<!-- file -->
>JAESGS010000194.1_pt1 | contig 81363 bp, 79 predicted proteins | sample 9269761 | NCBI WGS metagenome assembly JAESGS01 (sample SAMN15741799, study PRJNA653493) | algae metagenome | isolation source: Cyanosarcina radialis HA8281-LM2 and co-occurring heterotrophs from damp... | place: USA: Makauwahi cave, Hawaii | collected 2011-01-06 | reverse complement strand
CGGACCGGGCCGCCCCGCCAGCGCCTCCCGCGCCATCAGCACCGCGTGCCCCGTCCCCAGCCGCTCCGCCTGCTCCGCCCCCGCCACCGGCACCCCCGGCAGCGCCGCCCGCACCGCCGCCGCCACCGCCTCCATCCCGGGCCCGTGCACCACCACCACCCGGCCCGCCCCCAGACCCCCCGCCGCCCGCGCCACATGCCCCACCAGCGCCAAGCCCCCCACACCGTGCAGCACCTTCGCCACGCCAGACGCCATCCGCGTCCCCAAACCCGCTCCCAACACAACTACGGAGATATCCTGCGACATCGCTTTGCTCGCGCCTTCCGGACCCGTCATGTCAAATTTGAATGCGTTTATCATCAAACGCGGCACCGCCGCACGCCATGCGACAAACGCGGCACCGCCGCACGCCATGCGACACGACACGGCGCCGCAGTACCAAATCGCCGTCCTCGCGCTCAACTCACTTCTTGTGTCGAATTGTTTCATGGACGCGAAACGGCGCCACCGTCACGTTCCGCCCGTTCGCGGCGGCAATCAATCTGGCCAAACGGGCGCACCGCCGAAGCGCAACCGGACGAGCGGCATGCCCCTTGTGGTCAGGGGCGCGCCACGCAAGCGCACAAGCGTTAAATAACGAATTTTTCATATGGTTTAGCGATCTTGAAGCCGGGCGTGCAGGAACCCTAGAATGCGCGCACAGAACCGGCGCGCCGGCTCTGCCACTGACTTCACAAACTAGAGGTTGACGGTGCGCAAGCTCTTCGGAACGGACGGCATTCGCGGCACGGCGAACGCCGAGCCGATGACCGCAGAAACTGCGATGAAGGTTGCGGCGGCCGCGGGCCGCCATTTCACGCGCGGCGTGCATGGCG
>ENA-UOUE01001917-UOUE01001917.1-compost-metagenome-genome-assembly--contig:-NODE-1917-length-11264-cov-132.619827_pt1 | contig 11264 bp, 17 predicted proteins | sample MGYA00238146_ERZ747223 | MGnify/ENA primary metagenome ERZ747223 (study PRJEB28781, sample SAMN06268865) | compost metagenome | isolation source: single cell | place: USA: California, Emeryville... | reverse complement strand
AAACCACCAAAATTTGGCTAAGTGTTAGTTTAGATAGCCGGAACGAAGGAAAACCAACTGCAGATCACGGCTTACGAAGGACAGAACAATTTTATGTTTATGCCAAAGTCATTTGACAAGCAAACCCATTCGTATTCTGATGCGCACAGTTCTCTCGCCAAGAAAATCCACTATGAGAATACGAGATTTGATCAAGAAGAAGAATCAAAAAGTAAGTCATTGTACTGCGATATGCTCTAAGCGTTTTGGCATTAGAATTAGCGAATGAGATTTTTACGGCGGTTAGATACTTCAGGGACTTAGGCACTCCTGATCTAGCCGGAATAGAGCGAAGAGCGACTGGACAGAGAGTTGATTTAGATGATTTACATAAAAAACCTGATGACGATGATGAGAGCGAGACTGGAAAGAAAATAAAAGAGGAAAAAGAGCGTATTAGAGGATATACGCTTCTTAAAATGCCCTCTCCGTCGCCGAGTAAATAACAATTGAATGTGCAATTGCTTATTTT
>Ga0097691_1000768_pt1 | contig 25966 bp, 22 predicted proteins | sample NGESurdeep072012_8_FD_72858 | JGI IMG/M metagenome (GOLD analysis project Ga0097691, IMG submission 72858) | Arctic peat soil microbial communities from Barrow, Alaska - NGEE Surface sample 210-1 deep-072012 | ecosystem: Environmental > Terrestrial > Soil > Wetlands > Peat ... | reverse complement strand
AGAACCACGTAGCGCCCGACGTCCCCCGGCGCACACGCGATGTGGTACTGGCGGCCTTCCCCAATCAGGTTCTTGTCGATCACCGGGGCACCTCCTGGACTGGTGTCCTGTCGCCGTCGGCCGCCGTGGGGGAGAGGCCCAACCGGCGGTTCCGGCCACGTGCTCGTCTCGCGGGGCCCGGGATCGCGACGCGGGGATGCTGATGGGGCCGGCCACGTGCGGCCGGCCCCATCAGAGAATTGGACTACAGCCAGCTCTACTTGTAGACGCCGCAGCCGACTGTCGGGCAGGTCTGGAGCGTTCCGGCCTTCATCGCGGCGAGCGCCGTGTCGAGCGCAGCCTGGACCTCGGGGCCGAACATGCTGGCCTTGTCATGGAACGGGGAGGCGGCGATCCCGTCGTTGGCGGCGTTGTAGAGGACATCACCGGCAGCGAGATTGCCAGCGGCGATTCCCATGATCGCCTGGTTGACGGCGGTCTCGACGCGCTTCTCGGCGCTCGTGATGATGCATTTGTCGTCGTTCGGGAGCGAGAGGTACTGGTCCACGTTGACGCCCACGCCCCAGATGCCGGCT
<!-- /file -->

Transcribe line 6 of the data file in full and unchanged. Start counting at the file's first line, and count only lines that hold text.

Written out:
AGAACCACGTAGCGCCCGACGTCCCCCGGCGCACACGCGATGTGGTACTGGCGGCCTTCCCCAATCAGGTTCTTGTCGATCACCGGGGCACCTCCTGGACTGGTGTCCTGTCGCCGTCGGCCGCCGTGGGGGAGAGGCCCAACCGGCGGTTCCGGCCACGTGCTCGTCTCGCGGGGCCCGGGATCGCGACGCGGGGATGCTGATGGGGCCGGCCACGTGCGGCCGGCCCCATCAGAGAATTGGACTACAGCCAGCTCTACTTGTAGACGCCGCAGCCGACTGTCGGGCAGGTCTGGAGCGTTCCGGCCTTCATCGCGGCGAGCGCCGTGTCGAGCGCAGCCTGGACCTCGGGGCCGAACATGCTGGCCTTGTCATGGAACGGGGAGGCGGCGATCCCGTCGTTGGCGGCGTTGTAGAGGACATCACCGGCAGCGAGATTGCCAGCGGCGATTCCCATGATCGCCTGGTTGACGGCGGTCTCGACGCGCTTCTCGGCGCTCGTGATGATGCATTTGTCGTCGTTCGGGAGCGAGAGGTACTGGTCCACGTTGACGCCCACGCCCCAGATGCCGGCT